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Referring to one touch down no touch up (OTD-NTU) option with expiry $T$ as interpreted in your previous question, it might help to formalize the payoff stated in the respective answer. The option pays rebate \$1 at expiry$T$if $$\boxed{ \tau_L \leq T \; {\rm and} \; \tau_L < \tau^H }$$ where: $$\tau_L = \min \; \{t \geq 0 : S_t \leq L \}$$ and$$... 0 Usually, it pays cash upon touching the knock-in barrier as long as the knock-out barrier has not touched first 0 Shouldn't the payoff be explained wherever you read about them? The or in your example implies that either event is sufficient. So in your example, if S>110, done and you get paid (usually paid at hit or paid at expiry is a choice and defined in the term sheet). If that doesn't happen, if you never touch the down, you would still get paid at end (as this ... 1 The design of such a strategy is a complex thing. It involves a trial and error process of looking at historical data on option prices, as well as an understanding of measures such as Vega. All the while knowing that the future will not be exactly like the past. If you look at existing funds that follow such a barbell strategy perhaps it will give you a ... 2 I sent Ernie an email with a link to this question and here is his response: Yes, I agree with you that the strategy there actually is a momentum strategy, not a mean reversion strategy. In other words, if zScore < 0, we actually expect$\gamma\$ to decrease further! The momentum strategy backtested is profitable. I will note this in the 2nd edition of ...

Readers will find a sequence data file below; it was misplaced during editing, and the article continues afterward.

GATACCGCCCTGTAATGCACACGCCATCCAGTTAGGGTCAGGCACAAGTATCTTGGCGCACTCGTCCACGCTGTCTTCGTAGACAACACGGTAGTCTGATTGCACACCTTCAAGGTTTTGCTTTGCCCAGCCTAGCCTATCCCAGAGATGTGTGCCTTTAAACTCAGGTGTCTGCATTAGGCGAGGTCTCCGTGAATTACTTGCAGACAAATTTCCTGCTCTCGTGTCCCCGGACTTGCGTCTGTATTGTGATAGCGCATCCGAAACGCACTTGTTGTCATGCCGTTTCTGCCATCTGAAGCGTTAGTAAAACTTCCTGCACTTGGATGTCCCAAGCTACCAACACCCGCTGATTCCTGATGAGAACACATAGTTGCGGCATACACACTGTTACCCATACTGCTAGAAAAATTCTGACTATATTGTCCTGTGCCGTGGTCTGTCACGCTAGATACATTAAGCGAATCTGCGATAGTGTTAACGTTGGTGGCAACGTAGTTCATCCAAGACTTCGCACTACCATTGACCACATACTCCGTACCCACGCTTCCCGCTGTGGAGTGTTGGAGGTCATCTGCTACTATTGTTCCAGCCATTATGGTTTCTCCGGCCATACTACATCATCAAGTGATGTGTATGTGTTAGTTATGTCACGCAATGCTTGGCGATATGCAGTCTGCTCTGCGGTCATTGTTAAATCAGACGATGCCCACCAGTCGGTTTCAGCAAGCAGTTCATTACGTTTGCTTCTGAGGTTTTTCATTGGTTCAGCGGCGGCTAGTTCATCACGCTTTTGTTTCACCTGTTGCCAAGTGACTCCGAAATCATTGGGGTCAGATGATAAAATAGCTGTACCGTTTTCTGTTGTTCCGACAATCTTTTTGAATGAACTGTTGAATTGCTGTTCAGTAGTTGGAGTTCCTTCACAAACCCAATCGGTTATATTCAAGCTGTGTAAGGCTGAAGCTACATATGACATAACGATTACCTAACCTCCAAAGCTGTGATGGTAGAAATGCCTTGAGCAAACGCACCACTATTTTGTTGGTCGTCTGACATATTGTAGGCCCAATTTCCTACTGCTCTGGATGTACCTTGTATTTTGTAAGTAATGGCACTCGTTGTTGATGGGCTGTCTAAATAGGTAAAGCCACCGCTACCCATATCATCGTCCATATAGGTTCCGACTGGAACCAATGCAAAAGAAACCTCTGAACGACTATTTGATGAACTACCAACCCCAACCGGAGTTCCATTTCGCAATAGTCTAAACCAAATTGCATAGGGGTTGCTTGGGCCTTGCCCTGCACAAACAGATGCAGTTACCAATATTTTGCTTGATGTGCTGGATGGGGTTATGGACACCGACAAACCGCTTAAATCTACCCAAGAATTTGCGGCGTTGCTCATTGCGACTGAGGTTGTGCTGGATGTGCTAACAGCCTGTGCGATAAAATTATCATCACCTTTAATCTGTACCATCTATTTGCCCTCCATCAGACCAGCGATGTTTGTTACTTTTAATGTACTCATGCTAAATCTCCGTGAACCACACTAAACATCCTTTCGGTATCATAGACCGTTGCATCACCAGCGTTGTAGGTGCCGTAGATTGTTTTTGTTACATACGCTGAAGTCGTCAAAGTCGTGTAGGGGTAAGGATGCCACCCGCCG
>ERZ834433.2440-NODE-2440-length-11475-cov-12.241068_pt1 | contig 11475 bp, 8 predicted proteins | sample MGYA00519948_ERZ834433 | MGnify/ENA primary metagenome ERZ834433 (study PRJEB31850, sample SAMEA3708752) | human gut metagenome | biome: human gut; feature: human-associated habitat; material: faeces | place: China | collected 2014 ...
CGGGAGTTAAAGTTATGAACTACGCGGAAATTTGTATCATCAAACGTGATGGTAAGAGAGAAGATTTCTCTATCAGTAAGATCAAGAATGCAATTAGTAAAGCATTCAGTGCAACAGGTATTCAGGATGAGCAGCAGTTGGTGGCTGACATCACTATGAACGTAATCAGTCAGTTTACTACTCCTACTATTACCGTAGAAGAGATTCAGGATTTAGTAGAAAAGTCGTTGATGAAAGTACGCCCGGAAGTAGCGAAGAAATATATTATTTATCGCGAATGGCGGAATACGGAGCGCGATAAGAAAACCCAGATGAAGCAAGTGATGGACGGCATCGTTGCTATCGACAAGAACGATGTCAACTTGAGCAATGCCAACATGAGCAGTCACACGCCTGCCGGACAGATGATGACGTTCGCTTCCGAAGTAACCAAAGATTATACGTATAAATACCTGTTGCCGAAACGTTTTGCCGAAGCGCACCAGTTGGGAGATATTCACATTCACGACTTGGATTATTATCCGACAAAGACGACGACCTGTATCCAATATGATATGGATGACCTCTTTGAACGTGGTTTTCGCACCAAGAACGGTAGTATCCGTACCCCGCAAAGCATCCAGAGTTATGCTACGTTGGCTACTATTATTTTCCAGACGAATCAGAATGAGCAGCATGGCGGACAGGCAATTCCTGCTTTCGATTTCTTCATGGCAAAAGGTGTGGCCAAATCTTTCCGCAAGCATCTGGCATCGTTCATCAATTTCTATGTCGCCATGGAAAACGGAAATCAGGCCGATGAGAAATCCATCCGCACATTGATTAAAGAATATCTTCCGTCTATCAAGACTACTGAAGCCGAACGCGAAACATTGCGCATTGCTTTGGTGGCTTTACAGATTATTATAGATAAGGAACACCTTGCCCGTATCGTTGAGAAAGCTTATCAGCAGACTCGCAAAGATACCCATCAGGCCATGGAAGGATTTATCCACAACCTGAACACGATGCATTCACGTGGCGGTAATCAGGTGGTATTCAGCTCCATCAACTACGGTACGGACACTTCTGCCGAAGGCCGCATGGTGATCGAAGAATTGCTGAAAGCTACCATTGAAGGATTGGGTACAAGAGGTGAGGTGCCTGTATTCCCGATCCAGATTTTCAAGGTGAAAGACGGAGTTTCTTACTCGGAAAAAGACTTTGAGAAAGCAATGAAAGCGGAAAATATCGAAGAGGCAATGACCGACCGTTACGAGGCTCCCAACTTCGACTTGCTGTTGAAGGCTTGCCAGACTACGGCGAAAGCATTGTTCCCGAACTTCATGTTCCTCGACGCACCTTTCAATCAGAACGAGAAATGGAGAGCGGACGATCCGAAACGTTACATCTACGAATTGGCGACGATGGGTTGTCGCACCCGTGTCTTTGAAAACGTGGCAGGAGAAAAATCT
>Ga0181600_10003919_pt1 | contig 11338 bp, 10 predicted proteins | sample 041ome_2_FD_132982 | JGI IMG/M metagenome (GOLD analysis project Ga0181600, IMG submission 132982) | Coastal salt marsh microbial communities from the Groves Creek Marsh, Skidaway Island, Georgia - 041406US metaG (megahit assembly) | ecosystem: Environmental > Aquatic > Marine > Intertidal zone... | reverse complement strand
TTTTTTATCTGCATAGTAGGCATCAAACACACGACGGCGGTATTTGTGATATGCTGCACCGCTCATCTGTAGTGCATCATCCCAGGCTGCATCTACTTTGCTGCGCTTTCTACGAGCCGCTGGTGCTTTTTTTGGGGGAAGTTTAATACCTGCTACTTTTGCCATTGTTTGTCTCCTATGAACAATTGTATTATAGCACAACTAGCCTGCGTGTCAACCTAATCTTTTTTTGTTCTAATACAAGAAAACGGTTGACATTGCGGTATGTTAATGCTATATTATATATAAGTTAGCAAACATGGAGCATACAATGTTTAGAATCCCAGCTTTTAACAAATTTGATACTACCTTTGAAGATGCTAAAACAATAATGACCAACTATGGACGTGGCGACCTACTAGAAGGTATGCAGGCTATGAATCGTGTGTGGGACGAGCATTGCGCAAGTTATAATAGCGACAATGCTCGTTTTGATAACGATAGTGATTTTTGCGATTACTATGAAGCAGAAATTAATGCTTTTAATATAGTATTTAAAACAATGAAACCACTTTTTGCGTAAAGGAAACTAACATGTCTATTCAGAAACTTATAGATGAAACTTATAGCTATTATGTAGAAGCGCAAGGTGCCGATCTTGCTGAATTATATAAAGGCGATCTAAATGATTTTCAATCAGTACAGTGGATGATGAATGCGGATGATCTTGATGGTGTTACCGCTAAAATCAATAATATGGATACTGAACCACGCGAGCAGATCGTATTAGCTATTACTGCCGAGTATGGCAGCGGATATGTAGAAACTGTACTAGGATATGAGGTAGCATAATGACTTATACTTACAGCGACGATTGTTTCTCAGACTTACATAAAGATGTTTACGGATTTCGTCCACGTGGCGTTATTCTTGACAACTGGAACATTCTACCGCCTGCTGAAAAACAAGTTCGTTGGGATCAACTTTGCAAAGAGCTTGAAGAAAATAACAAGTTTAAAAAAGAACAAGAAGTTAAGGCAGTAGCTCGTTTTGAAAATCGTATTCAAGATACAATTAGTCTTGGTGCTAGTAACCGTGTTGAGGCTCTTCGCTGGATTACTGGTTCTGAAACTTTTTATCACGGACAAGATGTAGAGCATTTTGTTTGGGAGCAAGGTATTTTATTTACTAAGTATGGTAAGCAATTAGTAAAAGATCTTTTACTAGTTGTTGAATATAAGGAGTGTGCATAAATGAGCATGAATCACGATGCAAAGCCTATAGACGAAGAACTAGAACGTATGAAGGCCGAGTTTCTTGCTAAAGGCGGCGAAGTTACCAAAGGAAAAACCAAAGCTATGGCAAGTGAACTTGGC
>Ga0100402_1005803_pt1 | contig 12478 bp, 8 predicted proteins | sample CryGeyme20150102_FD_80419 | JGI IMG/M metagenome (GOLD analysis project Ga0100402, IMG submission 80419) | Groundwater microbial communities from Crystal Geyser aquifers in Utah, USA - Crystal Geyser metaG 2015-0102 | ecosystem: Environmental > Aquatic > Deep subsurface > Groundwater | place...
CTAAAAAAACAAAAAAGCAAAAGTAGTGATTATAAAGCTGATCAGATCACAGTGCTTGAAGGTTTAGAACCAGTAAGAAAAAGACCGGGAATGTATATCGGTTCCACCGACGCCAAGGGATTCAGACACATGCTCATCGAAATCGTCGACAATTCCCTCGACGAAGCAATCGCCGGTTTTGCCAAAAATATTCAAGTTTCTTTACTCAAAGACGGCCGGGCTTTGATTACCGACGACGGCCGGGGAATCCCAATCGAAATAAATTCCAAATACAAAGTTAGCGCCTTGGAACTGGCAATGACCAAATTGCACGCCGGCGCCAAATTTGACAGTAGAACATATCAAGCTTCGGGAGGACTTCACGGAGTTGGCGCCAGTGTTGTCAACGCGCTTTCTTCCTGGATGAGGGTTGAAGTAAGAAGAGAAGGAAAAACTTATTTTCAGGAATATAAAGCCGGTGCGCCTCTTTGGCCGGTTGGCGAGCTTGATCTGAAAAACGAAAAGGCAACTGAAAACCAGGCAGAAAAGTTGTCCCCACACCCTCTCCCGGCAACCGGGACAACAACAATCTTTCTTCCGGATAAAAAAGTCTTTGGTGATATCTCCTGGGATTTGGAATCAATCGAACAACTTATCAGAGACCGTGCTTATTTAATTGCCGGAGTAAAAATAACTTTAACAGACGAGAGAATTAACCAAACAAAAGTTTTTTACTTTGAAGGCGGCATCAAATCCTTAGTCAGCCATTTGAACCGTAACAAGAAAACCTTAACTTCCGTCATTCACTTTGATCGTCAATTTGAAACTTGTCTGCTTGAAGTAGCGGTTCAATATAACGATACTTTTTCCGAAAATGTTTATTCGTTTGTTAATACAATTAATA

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This seems like a terrible idea. If you can have such an automated system for one stock, you can have it for many stocks. Then, since you're a serious investor, you want to take into account the commonalities and relations between stocks. At the very least, this will allow you to do perform hedging and exploit commonalities between similar stocks. In this ...

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I voted to close this question as it is one of the most frequently asked question (on retail trading "platforms" like Reddit, quora and others). Some examples are 90-90-90 rule. Quora 1, Quora2, and it pops up there roughly ever 6 months. Reddit 1, Reddit 2. People somehow perceive that they know something and can beat the market. Strictly speaking,...

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If retail traders made one 50:50 bet and then cashed out (or didn't), sure. One of the reasons companies are made to put those warnings on spread betting and similar things is that it appeals to a lot of gambling impulses, so for many it is just another way to gamble. Unfortunately people who lose are the ones who are most likely to quit, so this is much ...

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Markets might be nonrandom but retail traders losing money on average is insufficient evidence of this. Most folks lose money playing roulette despite the outcome being random. As noob2 suggests in the comments, the parties enabling the betting earn money from the betters in some way transforming there low expectation gains into losses. In casinos money is ...

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This is for better linearity/normality in the QQ plot at the tails, which as both @noob2 and @rkr allude to, give a better fit and hence better properties for normalizing the residuals with z-scoring later on.

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I'm assuming that the paper you're referring to uses the Engle-Granger test for cointegration. The standard test procedure checks for unit roots in the residuals of a linear regression. It is a "stylized fact" to econometricians, who tend to be the ones publishing papers on pairs trading, that log prices better linearize the features and hence ...

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